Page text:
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HI Guys- Thanks for the input.  I am pretty sure I will go with a Yamaha at this point.  I was surprised to find out that I can get the Yamaha for less than the Suzuki.  That is a reversal from the pricing last year.  So here is the remaining question that In am hoping you can guide me on. The choice between the standard 90 and the VMAX.  I have asked the salespeople how that VMAX would compare but they don't seem to know.  The price difference is only about $300.  If the VMAX has more grunt without a big penalty in fuel economy then it is a no brainier.  Top speed is not a bit deal to me but having enough power in headwinds and chop makes sense.  Maybe Tom can chime in on how his Bluejacket 28 responds with a 90 since the displacement is not that different that the OB26. 

Ken

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Ken,

 

Comparing the specs on the two engines, they are identical except that the VMax has a bigger gear ratio and 4 valves per cylinder instead of two. Because you will be pushing a big heavy boat compared to say a bass boat, the taller gear will allow you to have a bigger prop which would be more efficient in your performance range. As you will mostly be operating at around 3500 - 4500 rpm you may not notice the difference with the two extra valves per cylinder.

 

Both motors will do the job well but if the price difference is not too great I would want the bigger gear.

 

As this is a new motor and therefore has no reliability history yet, you will have to trust Yamaha's reputation and their three year warranty. They do have some history with the VMax in the bigger range so I guess that they have it sorted out so you should be good.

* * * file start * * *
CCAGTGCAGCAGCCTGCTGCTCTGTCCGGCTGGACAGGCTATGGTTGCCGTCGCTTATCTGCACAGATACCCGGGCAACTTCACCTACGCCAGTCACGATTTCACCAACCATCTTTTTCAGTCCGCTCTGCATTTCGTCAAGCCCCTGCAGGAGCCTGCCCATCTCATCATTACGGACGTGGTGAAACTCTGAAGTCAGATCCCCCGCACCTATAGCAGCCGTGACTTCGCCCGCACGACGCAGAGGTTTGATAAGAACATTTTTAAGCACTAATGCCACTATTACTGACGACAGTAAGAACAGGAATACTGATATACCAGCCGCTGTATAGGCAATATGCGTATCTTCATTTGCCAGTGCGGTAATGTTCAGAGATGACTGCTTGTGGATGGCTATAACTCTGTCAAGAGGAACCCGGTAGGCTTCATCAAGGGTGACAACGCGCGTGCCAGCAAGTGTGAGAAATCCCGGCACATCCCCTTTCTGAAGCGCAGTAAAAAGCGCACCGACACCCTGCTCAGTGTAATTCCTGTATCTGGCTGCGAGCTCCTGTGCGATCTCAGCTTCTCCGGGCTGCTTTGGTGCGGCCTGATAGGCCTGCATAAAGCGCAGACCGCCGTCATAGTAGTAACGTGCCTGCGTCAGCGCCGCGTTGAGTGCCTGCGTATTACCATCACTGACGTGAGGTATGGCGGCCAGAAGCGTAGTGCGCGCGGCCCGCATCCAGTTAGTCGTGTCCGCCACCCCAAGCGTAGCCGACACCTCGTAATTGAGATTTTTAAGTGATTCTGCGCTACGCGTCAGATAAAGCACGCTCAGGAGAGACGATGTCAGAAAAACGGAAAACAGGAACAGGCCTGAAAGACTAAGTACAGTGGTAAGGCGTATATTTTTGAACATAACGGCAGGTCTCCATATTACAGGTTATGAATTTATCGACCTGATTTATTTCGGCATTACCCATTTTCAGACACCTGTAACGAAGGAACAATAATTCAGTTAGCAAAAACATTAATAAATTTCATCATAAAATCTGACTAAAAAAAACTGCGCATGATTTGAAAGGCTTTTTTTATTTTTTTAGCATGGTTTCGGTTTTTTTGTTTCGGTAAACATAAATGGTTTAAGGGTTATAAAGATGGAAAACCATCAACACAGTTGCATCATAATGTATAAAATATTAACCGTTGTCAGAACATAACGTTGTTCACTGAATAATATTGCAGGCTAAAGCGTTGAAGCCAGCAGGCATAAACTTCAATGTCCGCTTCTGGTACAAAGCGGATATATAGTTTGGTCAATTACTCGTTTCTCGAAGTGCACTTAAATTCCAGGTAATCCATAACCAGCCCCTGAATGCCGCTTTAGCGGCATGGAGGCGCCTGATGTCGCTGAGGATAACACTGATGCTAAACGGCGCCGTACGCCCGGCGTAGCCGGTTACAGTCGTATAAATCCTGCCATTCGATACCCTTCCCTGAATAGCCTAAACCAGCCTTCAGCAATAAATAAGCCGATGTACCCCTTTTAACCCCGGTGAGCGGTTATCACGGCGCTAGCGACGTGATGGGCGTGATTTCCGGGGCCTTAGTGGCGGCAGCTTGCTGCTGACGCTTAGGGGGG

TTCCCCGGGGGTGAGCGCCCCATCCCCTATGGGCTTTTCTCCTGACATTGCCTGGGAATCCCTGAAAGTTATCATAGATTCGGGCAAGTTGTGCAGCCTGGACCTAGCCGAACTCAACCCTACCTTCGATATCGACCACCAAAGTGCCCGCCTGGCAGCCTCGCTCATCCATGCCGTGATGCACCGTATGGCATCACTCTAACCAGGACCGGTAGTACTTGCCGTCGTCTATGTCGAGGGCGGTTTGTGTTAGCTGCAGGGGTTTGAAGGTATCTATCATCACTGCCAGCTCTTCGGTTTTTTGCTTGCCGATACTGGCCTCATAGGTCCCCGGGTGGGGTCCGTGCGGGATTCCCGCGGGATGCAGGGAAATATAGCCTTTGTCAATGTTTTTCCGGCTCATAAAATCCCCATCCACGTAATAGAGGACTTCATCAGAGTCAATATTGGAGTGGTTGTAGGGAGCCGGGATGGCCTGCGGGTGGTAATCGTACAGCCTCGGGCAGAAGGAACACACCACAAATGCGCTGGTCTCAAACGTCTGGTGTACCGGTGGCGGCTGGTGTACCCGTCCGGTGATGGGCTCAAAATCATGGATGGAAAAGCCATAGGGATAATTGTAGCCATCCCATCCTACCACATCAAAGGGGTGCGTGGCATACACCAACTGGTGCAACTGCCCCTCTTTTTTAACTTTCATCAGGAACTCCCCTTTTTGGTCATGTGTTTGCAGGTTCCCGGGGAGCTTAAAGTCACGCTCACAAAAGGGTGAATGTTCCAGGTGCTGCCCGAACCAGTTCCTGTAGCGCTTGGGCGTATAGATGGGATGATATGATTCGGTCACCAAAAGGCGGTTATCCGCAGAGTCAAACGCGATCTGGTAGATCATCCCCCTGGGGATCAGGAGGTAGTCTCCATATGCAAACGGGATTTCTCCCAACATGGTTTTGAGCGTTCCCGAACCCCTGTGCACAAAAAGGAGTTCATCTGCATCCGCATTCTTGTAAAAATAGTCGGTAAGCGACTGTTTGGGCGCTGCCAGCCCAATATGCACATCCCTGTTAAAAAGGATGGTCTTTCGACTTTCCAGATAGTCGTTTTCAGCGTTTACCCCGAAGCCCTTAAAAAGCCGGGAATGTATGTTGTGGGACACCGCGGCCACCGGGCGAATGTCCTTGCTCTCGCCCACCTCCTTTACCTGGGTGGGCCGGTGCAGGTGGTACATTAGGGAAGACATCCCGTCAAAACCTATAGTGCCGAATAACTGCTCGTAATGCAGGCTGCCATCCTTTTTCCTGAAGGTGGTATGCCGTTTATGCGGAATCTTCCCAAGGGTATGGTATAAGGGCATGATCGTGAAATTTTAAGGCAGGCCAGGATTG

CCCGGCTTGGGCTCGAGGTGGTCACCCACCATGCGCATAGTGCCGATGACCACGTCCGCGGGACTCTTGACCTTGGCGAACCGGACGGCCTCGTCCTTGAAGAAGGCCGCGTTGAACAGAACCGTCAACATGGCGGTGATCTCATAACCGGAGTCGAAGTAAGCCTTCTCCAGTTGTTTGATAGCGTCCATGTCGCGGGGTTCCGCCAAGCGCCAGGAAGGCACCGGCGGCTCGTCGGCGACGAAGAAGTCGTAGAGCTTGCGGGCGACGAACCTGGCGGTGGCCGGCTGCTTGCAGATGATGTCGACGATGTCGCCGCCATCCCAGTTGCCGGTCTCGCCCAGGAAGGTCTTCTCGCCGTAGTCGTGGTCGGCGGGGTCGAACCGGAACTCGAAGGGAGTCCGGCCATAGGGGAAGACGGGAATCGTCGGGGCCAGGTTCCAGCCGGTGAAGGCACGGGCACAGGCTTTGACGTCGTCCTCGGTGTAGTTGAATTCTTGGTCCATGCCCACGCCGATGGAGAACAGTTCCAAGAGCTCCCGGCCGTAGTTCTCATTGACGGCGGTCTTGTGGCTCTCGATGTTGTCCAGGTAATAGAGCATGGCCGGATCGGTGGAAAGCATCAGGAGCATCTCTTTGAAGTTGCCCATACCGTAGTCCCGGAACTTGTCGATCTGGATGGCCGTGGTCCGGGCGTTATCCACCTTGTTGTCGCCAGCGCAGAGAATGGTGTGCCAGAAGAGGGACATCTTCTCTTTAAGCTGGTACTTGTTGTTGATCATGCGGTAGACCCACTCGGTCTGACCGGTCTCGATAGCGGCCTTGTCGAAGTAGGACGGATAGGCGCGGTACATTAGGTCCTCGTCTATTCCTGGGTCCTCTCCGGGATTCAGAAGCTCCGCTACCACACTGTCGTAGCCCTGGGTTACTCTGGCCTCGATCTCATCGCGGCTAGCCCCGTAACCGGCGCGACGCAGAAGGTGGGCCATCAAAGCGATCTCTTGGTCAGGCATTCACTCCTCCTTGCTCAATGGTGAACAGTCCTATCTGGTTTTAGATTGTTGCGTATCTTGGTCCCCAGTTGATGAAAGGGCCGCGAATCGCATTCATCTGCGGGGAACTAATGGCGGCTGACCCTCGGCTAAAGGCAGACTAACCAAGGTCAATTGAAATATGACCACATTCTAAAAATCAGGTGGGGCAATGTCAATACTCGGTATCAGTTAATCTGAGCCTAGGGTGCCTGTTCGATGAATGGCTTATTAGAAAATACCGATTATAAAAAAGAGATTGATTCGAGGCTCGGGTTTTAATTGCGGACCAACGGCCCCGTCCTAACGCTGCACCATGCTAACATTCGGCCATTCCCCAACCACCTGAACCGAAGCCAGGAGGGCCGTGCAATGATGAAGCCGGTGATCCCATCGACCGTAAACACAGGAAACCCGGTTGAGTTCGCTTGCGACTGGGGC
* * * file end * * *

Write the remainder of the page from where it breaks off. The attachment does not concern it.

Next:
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The Suzuki 90 has a gear ratio of 2.59 versus the Yamaha that has a 2.33 gear. Your Suzuki can use at the least a 14 x 17 wheel,  The weight of the 90 Suzuki is 341 versus the Yamaha is 353 20 shaft and 362 for the 25" shaft.  Its important that you have  a dealer close by with a good service department. This way they have parts for general maintenance bits.

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I chose the Bigfoot with the higher gear ratio for my boat as hedge for pushing a larger boat at lower than bass boat speeds.  Because my boat turned out to be easy to push, that was not really necessary but I don't see a downside at speeds up to the mid 20's.  At normal cruising speed of 12 to 18 mph, I think a big foot is likely the better choice.  At higher speed, the big foot would undoubtedly have more drag because of the larger cross section of the gearbox.  I think the standard Yamaha 90 has plenty thrust at any speed and condition for your boat.  A standard Yamaha 70 is more than adequate for the BJ25.5.

 

Graham's 26 has quite a bit more waterline beam (~12%) than a BJ of comparable LOA, so it may require as much power as the BJ28 for the same speed.  While this is just an educated guess, it fits the data.  Homebuilt boats are very often heavier than the designer intended and that factors in to power required.  You don't actually know how a particular boat/motor will perform until a speed/RPM curve is made.  That will also establish which available prop is best for the boat or whether a prop shop can improve things with a bit of pitch or cupping modification.  Experience with a type is also useful and Graham may be able to help with that.

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A little late but my 2 cents worth.

 

For the approx 100 hours I have put on my Yamaha 60 HP on my Marissa 18 'Salty' it has been very satisfactory.  I have had zero problems. Nice smooth quiet power.